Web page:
The idea that we’re “desperately wicked” and therefore are powerless to do anything about it except through surrendering to Jesus doesn’t have much resonance in early Christianity. The scriptural quotations you cite, for example, both come from the Hebrew Bible (or Old Testament) and are only interpreted in the way you describe by some Christians (not by all Christians, and not, obviously, by Jews). The New Testament doesn’t offer a great deal of support for this view of us as “desperately wicked.” In fact, it has many more instances of Jesus praising people for being righteous and faithful (even people who were not Jews, and who didn’t show any signs of accepting Jesus as their savior).

    Early Christians seemed to have a much more positive view of human nature and saw a possibility for inner transformation and growth. That lived on in Eastern Orthodox Christianity (which didn’t feel the impact of Augustine’s theology), where spiritual practice and development leads to the “divinization” of the individual, who should follow the example of Jesus Christ in making himself like God (something eventually seen as heretical by western Christianity).

    The reason I stress this is because if we take a view of humans as inherently evil, utterly depraved, or hopeless without the saving grace of Jesus (which then, somehow, almost magically, wipes away all our sin… as if it were so easy), then we can easily succumb to what Dietrich Bonhoeffer called “cheap grace.” (And Bonhoeffer was a Lutheran, despite the fact that it was Luther who disparaged the epistle of James as a “gospel of straw” because it praised works, and not just faith alone). We relinquish all responsibility to God and take no responsibility for our own actions and the need to transform ourselves into a divine likeness (and all the hard work that that takes!). Another very unfortunate consequence of this line of thinking is that, if we are desperately wicked except for the saving grace of Jesus, then that means that all non-Christians are, by definition, desperately wicked. And well, that’s just not true. There are plenty of non-Christians who are far, far less wicked than many Christians…

    Yes, we are limited, we are constrained, we are conditioned by sin. But sadly Christianity has become a teaching whereby we are told we are “desperately wicked” and can only be saved by an outside power, whereas I think a more accurate and realistic approach is to say that, in addition to the saving grace of God, we need to put in hard work if we are to be spiritual beings, the “city on the hill,” the “salt of the earth,” and more.

    1. I will have to disagree. We are all, christians and non-christians, as wicked as the next and in need of a Savior. Any goodness that is present in anyone is a result of common grace, and isn’t truly goodness after all because the motivation isn’t for the glory of God, but for our own self-righteousness.

      There are plenty of scripture passages in the old and new testaments that defend the doctrine of original sin….

      GEN 6:5 And God saw that the wickedness of man was great in the earth, and that every imagination of the thoughts of his heart was only evil continually.

      JER 17:9 The heart is deceitful above all things, and desperately wicked: who can know it?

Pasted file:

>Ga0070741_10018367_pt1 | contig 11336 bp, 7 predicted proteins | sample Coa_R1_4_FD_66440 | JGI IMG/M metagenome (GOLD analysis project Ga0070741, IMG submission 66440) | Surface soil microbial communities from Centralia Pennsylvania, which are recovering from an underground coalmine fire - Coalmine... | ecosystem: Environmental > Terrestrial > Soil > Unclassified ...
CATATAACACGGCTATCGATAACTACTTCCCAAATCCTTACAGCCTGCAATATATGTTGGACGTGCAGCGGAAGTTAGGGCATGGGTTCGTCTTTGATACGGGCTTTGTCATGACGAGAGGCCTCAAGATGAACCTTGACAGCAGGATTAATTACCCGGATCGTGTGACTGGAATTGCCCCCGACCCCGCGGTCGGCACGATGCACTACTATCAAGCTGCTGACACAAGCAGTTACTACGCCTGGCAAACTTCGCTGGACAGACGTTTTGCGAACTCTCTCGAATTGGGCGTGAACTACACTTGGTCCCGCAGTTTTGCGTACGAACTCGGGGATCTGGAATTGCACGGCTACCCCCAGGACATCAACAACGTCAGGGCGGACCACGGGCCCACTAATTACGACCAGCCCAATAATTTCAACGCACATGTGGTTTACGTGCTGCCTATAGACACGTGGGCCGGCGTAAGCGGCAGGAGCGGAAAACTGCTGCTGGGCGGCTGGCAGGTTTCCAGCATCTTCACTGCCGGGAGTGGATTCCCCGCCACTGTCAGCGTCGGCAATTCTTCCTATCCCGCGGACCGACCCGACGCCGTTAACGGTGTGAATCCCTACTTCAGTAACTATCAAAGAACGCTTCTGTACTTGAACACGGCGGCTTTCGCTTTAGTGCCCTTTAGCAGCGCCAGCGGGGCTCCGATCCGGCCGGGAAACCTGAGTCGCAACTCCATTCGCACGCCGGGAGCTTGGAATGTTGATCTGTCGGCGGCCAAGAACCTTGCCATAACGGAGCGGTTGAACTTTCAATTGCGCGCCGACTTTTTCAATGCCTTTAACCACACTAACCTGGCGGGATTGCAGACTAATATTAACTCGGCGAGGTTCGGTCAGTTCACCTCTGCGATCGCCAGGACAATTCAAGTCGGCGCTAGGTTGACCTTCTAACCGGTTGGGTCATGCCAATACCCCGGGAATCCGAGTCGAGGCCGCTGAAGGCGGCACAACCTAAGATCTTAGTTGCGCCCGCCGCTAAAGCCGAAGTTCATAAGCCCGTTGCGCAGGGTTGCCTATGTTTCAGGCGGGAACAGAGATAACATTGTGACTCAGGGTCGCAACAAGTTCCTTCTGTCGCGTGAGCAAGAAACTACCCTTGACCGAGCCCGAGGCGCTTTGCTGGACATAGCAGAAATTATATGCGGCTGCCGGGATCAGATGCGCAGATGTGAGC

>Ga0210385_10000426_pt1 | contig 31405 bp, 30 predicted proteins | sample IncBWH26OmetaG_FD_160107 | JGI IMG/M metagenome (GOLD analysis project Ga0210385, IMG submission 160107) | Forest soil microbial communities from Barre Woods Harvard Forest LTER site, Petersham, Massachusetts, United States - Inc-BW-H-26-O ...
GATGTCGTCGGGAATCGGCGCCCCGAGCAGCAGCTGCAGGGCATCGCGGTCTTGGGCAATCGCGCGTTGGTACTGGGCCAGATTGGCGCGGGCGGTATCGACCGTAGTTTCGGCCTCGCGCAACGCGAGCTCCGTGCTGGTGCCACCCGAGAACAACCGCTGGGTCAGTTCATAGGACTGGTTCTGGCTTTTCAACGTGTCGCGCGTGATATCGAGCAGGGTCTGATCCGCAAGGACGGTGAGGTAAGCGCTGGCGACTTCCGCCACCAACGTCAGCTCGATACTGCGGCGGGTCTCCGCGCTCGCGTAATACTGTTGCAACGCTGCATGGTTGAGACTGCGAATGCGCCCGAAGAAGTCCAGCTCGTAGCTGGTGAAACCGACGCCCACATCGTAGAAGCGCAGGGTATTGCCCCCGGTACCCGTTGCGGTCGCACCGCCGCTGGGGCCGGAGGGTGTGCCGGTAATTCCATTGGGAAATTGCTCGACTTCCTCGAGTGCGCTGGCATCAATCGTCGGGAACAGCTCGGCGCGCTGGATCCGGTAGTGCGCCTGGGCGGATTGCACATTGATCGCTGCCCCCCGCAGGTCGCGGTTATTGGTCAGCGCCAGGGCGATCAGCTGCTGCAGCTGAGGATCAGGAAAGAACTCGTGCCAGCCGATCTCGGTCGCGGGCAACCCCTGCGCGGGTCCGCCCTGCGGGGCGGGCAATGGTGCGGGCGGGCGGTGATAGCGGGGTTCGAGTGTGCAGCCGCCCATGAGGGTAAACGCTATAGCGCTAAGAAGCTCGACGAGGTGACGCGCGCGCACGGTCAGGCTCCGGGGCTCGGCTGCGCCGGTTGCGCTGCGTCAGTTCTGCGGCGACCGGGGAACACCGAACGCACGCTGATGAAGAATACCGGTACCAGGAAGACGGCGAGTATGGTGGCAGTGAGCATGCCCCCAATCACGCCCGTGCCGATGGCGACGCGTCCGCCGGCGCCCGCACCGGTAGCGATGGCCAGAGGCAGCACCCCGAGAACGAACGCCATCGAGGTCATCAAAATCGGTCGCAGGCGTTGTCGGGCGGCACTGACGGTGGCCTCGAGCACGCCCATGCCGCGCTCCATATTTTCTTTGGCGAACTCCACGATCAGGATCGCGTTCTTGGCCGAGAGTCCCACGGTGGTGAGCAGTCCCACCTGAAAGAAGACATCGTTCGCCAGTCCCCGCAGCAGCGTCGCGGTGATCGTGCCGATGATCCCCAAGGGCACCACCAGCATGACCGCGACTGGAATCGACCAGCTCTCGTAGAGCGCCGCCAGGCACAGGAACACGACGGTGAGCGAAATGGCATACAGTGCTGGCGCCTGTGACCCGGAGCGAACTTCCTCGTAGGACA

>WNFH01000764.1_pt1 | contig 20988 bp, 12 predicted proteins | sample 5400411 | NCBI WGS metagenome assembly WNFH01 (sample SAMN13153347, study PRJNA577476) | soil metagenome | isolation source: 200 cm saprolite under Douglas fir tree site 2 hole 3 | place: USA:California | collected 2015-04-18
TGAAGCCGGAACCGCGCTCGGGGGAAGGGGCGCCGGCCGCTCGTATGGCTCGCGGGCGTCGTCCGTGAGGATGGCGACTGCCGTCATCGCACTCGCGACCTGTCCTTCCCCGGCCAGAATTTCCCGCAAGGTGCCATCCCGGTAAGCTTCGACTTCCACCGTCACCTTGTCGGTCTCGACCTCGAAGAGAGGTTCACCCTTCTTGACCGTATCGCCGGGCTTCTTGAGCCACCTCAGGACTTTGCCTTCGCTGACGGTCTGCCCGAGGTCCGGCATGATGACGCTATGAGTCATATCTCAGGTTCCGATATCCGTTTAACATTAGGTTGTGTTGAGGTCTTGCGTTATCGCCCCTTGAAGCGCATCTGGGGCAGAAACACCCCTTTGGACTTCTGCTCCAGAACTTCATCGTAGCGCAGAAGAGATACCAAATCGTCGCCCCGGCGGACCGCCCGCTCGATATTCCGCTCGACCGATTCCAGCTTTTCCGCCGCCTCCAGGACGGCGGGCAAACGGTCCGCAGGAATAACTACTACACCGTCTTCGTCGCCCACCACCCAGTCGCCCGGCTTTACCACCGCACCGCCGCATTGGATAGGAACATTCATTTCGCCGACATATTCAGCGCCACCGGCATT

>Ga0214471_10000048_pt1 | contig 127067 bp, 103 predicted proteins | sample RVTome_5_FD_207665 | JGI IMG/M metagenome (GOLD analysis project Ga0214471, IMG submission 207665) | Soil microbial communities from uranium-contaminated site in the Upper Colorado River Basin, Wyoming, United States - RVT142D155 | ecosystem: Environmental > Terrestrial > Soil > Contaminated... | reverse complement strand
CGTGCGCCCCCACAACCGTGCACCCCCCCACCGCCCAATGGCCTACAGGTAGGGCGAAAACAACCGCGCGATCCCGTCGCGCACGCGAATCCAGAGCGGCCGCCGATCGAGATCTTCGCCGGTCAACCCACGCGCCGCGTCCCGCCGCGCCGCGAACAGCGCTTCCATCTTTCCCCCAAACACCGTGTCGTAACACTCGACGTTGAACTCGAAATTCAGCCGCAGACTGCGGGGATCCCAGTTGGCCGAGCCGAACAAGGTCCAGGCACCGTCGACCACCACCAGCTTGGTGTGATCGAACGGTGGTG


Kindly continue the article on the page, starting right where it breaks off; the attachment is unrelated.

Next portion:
ECC 7:20 For there is not a just man upon earth, that doeth good, and sinneth not.

      ROM 3:10 As it is written, There is none righteous, no, not one: 11 There is none that understandeth, there is none that seeketh after God. 12 They are all gone out of the way, they are together become unprofitable; there is none that doeth good, no, not one. 13 Their throat is an open sepulchre; with their tongues they have used deceit; the poison of asps is under their lips: 14 Whose mouth is full of cursing and bitterness: 15 Their feet are swift to shed blood: 16 Destruction and misery are in their ways: 17 And the way of peace have they not known: 18 There is no fear of God before their eyes.

      ROM 5:6 For when we were yet without strength, in due time Christ died for the ungodly.

      ROM 8:7 Because the carnal mind is enmity against God: for it is not subject to the law of God, neither indeed can be.

      ROM 7:18 For I know that in me (that is, in my flesh,) dwelleth no good thing: for to will is present with me; but how to perform that which is good I find not.

      JAM 1:14 But every man is tempted, when he is drawn away of his own lust, and enticed. 15 Then when lust hath conceived, it bringeth forth sin: and sin, when it is finished, bringeth forth death.

      1JO 1:8 If we say that we have no sin, we deceive ourselves, and the truth is not in us. 10 If we say that we have not sinned, we make him a liar, and his word is not in us.

      ROM 7:14 For we know that the law is spiritual: but I am carnal, sold under sin. 17 Now then it is no more I that do it, but sin that dwelleth in me. 18 For I know that in me (that is, in my flesh,) dwelleth no good thing: for to will is present with me; but how to perform that which is good I find not.

      ROM 6:23 For the wages of sin is death; but the gift of God is eternal life through Jesus Christ our Lord.

      I’m not saying it’s an easy pill to swallow. We all like to think people are inherently good, and I will not deny that I know many non-Christians are more loving and kind than many of the Christians that I know, but I do not believe they are in their heart of hearts any better or more righteous than anyone else.